Editor's note: Danny Hayes is an assistant professor of political science at George Washington University and the co-author of the forthcoming book "Influence From Abroad: Foreign Voices, the Media, and U.S. Public Opinion."
(CNN) -- Less than a month ago, gun control seemed destined for its day in Congress.
In the wake of the shooting of 20 schoolchildren and seven adults in Newtown, Connecticut, a major revision to the nation's gun laws appeared, to many observers, inevitable -- a sure thing, even.
"This awful massacre has changed where we go from here," longtime gun rights supporter Sen. Joe Manchin, D-West Virginia, tweeted three days after the shooting.
"I think," said Sen. Charles Schumer, D-New York, "we could be at a tipping point."
Indeed, with bullet-riddled bodies of 6- and 7-year-olds being carried from a first-grade classroom, opposition to tighter gun laws could hardly seem to withstand the deluge of media attention and outrage from a horrified public.
Yet congressional opposition has not wilted. And this week, as the grim one-month anniversary of Newtown approaches, Vice President Joe Biden signaled that the White House might be prepared to enact reforms through executive order rather than risk a fight for comprehensive legislation on Capitol Hill.
To look at the polls, opposition in Congress seems puzzling. Although support for an assault weapons ban is not high, clear majorities of Americans support a variety of other measures proposed by gun control advocates. In a recent USA Today/Gallup Poll, 92% said they favored a law that would require background checks at gun shows. More than six in 10 Americans support a ban on high-capacity ammunition clips. Even many gun owners embrace reforms.
The political influence of the National Rifle Association, which strongly opposes any new gun laws, helps explain why some members of Congress don't support measures that large majorities of Americans want. But the dynamics of media and public attention are also crucial to understand what's happening.
The gun control debate illustrates what is known as the "issue-attention cycle." This occurs when a dramatic event -- in this case, the Newtown shooting -- causes the media and public to become intensely interested in a policy issue for a brief time, before moving on to other problems.
Following high-profile mass killings in the United States, there often is a surge in news coverage about gun control. But within a few weeks, coverage reverts to where it was before the shooting. This was evident following the 2007 massacre at Virginia Tech, the 2011 shooting of Rep. Gabrielle Giffords and last year's attack at an Aurora, Colorado, movie theater.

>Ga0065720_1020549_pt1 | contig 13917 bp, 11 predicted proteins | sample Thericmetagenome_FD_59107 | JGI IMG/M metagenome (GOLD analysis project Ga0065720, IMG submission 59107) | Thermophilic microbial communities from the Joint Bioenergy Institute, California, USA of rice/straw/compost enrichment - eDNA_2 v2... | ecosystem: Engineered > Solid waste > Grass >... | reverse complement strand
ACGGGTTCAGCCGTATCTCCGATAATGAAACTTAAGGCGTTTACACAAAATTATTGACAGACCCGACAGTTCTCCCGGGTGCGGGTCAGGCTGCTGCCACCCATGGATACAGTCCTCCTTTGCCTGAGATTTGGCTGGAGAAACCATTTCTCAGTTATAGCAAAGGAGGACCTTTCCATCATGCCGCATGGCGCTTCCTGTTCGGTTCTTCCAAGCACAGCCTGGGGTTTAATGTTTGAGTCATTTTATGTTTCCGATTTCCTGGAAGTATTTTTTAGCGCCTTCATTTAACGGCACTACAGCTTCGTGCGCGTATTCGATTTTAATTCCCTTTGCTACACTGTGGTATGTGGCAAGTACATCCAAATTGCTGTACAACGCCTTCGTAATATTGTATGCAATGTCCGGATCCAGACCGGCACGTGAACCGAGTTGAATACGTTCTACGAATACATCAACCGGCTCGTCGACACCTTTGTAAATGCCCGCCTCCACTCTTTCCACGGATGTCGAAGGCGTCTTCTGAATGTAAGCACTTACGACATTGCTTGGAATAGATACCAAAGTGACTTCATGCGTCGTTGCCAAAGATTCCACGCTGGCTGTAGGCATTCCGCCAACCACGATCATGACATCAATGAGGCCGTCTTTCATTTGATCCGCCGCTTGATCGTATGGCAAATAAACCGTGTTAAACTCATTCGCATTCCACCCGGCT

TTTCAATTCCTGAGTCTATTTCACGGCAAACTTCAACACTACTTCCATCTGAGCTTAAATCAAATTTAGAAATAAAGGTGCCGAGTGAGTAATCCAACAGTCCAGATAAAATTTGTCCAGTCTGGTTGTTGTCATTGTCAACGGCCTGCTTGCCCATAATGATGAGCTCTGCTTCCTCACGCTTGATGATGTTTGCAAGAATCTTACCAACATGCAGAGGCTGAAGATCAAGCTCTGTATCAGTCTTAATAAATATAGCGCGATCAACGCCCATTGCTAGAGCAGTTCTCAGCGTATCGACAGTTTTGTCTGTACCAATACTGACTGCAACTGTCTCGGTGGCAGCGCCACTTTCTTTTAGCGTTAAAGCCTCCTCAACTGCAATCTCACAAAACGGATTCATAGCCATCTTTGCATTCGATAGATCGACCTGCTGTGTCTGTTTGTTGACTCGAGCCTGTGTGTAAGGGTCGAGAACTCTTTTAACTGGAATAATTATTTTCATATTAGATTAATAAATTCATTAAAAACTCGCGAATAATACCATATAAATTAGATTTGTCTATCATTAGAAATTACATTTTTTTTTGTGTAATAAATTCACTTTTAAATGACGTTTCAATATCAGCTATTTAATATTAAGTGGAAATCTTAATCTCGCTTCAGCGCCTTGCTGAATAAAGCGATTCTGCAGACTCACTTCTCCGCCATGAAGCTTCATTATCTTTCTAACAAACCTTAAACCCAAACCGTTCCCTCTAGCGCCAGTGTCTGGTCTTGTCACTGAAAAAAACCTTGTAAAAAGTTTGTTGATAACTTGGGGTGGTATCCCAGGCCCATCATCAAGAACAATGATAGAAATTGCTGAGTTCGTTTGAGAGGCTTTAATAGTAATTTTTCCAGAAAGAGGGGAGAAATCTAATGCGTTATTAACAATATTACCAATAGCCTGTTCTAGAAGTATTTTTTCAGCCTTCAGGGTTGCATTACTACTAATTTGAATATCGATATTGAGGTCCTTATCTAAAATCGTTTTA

Newtown, for all its unique dreadfulness, has so far been little different.
In the week beginning a day after the tragedy -- from December 15 through December 21 -- 2,472 stories in the nation's newspapers mentioned gun control. These data come from a search of more than 500 news outlets indexed in the LexisNexis "U.S. Newspapers and Wires" database. In the next week, the number of gun control stories fell by more than half, to 1,192. The week after -- from December 29 through January 4 -- it was down to 962.
Meanwhile, journalists found a new object of attention. From December 29 through January 4, the LexisNexis database included 3,636 stories mentioning the fiscal cliff -- nearly four times as many as mentioned gun control in that same week. The economy didn't tumble over the cliff, but gun control did.
These patterns have consequences for public opinion, which tends to take its cues from the media. Without sustained attention to gun control, Americans are not likely to view the issue as particularly salient. Even in a Gallup Poll fielded in the days after the Sandy Hook Elementary School shooting, just 4% of Americans said guns were the country's most important problem. Most mentioned the economy, which has dominated the news for months.
As a result, there is less pressure on gun control opponents, most of whom are Republican, in Congress to strike a deal with those seeking stronger gun controls, most of whom are Democrats. Opposing gun reforms that might be popular with Americans, but not important to them, may be less risky for many politicians than running afoul of a powerful interest group such as the NRA.
This doesn't necessarily mean that gun legislation is moribund. Perhaps the efforts of the anti-gun violence organization founded by Giffords -- a decidedly compelling advocate for gun control -- may sustain the media's attention. That could make the issue more important to voters, which might create a greater incentive for Congress to act.
But with the coming political fight over the debt ceiling, media attention to guns may remain in relatively short supply, especially as Sandy Hook recedes in the rearview mirror. The reality of the issue attention cycle suggests that gun control advocates' best hope may lie in executive action, not the legislative process.
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The opinions expressed in this commentary are solely those of Danny Hayes.